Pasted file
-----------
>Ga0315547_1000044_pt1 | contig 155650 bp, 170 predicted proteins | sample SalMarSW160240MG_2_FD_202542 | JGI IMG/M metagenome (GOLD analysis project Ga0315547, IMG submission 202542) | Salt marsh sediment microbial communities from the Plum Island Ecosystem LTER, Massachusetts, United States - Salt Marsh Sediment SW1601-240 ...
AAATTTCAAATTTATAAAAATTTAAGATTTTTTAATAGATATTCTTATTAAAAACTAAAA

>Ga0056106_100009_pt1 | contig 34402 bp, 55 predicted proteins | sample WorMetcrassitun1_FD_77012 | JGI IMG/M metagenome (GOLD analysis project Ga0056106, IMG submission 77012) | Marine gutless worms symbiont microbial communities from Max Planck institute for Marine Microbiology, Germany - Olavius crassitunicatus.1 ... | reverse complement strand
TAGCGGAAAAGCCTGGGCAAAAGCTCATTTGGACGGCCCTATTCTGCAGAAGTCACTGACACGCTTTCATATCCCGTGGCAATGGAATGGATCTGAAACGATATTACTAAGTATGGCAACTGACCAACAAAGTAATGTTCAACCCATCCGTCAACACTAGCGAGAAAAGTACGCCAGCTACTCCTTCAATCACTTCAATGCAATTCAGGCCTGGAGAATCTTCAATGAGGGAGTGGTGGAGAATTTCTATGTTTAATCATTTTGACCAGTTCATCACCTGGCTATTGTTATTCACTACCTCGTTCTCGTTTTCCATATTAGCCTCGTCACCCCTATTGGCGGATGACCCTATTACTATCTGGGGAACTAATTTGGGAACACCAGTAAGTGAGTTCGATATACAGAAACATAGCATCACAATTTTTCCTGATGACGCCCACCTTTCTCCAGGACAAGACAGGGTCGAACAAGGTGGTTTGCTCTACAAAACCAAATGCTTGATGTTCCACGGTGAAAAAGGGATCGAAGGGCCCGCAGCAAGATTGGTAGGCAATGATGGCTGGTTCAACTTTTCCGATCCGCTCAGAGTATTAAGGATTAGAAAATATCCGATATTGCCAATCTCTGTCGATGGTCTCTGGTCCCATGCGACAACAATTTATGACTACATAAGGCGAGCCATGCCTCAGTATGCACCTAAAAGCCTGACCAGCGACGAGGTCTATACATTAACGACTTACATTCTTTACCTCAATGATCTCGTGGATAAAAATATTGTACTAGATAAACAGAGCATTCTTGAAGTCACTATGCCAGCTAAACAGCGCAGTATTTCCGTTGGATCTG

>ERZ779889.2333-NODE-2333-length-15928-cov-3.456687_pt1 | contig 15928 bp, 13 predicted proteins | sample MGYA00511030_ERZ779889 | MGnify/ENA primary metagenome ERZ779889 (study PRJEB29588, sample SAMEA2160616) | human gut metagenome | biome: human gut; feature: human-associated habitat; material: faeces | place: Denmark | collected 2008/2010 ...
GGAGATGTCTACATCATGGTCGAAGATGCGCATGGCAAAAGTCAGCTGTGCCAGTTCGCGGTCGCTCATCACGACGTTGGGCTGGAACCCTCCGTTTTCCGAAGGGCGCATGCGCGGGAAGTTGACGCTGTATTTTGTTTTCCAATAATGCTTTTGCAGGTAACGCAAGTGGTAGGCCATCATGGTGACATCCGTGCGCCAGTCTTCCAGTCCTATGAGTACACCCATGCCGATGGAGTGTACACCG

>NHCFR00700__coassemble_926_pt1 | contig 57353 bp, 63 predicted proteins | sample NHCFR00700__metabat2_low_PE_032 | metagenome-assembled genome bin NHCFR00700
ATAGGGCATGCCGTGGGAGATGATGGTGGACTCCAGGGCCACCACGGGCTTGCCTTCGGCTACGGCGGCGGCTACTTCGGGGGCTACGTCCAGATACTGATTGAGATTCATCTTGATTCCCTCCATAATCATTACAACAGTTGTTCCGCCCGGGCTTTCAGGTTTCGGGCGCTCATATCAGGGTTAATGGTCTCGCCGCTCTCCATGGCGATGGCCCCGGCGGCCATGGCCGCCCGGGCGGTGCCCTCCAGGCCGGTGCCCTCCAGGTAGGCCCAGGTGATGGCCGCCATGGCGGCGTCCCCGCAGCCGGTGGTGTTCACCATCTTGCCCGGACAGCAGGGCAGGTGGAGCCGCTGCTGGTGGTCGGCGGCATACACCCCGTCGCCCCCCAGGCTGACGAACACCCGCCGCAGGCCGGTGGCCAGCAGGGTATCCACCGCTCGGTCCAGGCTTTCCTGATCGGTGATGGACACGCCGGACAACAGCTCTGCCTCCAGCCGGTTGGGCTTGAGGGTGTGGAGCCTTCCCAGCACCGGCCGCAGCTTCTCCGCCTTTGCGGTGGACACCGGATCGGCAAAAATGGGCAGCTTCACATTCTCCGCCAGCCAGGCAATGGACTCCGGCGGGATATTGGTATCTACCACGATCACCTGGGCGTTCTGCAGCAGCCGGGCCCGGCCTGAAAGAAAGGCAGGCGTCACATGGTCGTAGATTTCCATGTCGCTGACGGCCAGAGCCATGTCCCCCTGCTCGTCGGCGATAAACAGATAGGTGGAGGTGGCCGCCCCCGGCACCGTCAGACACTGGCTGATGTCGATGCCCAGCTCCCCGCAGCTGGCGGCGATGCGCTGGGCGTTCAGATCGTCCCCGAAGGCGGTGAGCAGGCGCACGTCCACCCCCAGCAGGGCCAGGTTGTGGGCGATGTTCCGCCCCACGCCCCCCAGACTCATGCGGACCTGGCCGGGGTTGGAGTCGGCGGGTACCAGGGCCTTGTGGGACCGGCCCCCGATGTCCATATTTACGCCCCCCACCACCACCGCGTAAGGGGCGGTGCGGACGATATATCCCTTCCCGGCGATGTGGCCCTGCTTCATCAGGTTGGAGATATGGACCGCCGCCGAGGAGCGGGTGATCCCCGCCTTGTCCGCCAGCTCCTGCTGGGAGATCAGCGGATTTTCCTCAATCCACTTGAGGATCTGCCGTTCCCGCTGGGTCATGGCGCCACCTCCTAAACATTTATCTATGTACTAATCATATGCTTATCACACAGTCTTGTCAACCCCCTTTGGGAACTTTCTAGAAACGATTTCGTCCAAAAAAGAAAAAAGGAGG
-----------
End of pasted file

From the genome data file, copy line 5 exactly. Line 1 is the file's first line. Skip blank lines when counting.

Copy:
>ERZ779889.2333-NODE-2333-length-15928-cov-3.456687_pt1 | contig 15928 bp, 13 predicted proteins | sample MGYA00511030_ERZ779889 | MGnify/ENA primary metagenome ERZ779889 (study PRJEB29588, sample SAMEA2160616) | human gut metagenome | biome: human gut; feature: human-associated habitat; material: faeces | place: Denmark | collected 2008/2010 ...